The 20th of August 2014 will mark the 100th anniversary of the death of Saint Pius X. As with every saint, there is much we can learn from his life; indeed, what makes the saints so endearing and enduring is that their message—the message of holiness—transcends time, cultures and borders.
During his years as priest, bishop, cardinal and Supreme Pontiff, St. Pius X certainly made an impact on the world and the Church. His life was a chain of powerful and touching moments … many forgotten by now. But a number of significant reforms and actions took place during his pontificate.
All the good he’d done and wanted to do, all the sufferings and sacrifices, the acts of charity—all have accompanied him into eternity. But his memory and achievements remain. What are they? How is he remembered today? What can we learn from his legacy?
He was a gentle, poor, country pastor. He didn’t vie for higher positions. He remained simple and humble. He loved his priesthood, loved the Church and was always mindful of the poor and those in need. Yet, for all his gentleness and compassion, Pius X exhibited extraordinary strength when it came to defending the truths of the Church, correcting injustices and preaching and teaching the message of Christ.
Through his reform of the reception of Holy Communion, he touched the lives of individual Catholics. He had an enduring influence on the Church through his reform of Church music. Through his the codification of canon law and his teachings on Modernism, he made significant contributions to the Church. By his work for peace among nations, as well as his efforts to promote and secure basic God-given freedoms for all, he had an impact the world.
The individual, the Church, and the world.
St. Pius died at the onset of the First World War. Some biographers have asserted that the Holy Father had prior knowledge of this devastating global war. He fervently prayed and entreated nations to do everything possible to avoid military conflict, but his pleas fell on deaf ears. It is fitting that we should pray for the intercession of this Pope of Peace in our current era of global unrest. Surely, he knew the suffering and the widespread disrespect for life that inevitably accompanies war, violence and hatred.
We also remember Saint Pius X as the one who opened the way for the frequent reception of Holy Communion, and for early First Holy Communion. How much in need we are today of frequent holy reception of the Bread of Life! How greatly we need the strength of this Holy Sacrament in our daily lives, living in a world that constantly presents dangers to body and soul—dangers that St. Pius could never imagine. Pius X was well aware that one needs strength from on high to battle the temptations of life and to pass the tests of faith. He enabled the Church militant to be fortified with the Body, Blood, Soul and Divinity of Christ, much in the way that young David was equipped for his encounter with Goliath. David had his sling-shot and stones, but he knew, of course, that it was the Almighty who would make him victorious over the giant threatening his people. So we, too, nourished by Holy Communion can face life with Him whose grace does not fail us.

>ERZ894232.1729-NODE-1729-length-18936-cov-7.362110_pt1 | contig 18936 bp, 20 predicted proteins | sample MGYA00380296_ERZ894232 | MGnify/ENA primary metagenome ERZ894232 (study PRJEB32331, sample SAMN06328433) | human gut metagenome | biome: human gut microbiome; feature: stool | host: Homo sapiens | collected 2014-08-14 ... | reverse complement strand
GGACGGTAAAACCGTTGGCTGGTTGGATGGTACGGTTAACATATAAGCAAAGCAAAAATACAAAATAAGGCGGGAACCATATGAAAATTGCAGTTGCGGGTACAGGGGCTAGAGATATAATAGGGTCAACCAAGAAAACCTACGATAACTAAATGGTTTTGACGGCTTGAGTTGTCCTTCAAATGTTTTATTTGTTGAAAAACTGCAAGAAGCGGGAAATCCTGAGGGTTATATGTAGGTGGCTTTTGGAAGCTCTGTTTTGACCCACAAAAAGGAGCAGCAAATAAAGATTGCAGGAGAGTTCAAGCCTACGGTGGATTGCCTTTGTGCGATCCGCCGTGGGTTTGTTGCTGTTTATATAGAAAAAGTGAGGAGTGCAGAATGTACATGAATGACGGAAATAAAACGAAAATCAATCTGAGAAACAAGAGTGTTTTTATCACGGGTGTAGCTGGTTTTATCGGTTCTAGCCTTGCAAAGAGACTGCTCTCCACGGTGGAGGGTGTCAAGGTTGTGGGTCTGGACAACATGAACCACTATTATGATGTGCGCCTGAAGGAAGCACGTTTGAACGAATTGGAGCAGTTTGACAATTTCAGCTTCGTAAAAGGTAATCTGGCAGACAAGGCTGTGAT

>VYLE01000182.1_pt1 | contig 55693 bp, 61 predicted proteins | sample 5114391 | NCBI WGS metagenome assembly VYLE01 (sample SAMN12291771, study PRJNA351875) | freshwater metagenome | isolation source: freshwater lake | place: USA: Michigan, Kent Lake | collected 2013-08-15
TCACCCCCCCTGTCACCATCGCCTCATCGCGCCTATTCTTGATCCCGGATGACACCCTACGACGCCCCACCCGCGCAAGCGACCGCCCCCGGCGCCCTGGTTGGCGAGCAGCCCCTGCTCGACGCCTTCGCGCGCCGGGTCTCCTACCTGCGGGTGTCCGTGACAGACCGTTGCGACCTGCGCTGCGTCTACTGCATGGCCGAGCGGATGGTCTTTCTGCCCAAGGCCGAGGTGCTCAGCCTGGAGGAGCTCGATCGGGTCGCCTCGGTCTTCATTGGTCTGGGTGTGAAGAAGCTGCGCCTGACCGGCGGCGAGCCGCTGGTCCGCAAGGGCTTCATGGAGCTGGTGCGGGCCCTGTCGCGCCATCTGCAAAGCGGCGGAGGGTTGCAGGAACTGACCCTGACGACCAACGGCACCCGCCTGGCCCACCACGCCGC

We are also in debt to St. Pius X for how he steadfastly confronted Modernism that threatened to undermine the Church. Modernism espoused a series of errors that masked the truth. Proponents sought to sow disbelief and doubt among the faithful. If allowed to spread in the media and universities, this heresy would breed doctrinal confusion and cause the faithful to question the teachings of the Church and her authority. Pius X stood squarely in the way of Modernist errors.
During his papacy Pius X strove to raise sacred music to a more reverent and spiritual level. He worked to reform the Roman Curia, proposed the codification of canon law and oversaw improvements in the Divine Office, otherwise known as the Liturgy of the Hours.
At the end of his life, Pope Pius X’s final struggle was for peace. Although he always championed the human rights and dignity of mankind, especially in the areas of religious freedom and justice, in his last weeks his prayers, speeches, writings and suffering were singularly focused on maintaining peace in Europe and throughout the world.
With his wisdom and tender heart for suffering humanity, St. Pius X left his mark on the world. He showed himself to be a pastor—a spiritual father—and a brother and friend, as well.
His motto was “Instaurare omnia in Christo”—“To restore all things in Christ.” Throughout his life, his efforts were always directed toward this great goal, and this is what his legacy continues to foster. For individuals, for the Church and the world, Pius X remains a shining example of what is means to be a priest and a father.
In our families today, in our Church and most certainly in our world, we need strength and courage to fight the falsehoods all around us, the weakening of faith and the lack of knowledge of Christ and His teachings. We must in humility recognize that we are helpless in this struggle without God’s grace. With the example of Pope Pius X before us, we should seek to restore all things in Christ: in our homes, workplaces, schools and media. His goal is still the answer for our times, one hundred years after his death.
May St. Pius X pray for us, pray for our Church and our world in this our time of need.
Sr. M. Michele Jascenia, SCMC
is a religious with the Sisters of Charity of Our Lady Mother of the Church and resides at their Holy Family Motherhouse in Baltic, Ct. She is an elementary school teacher and a freelance writer.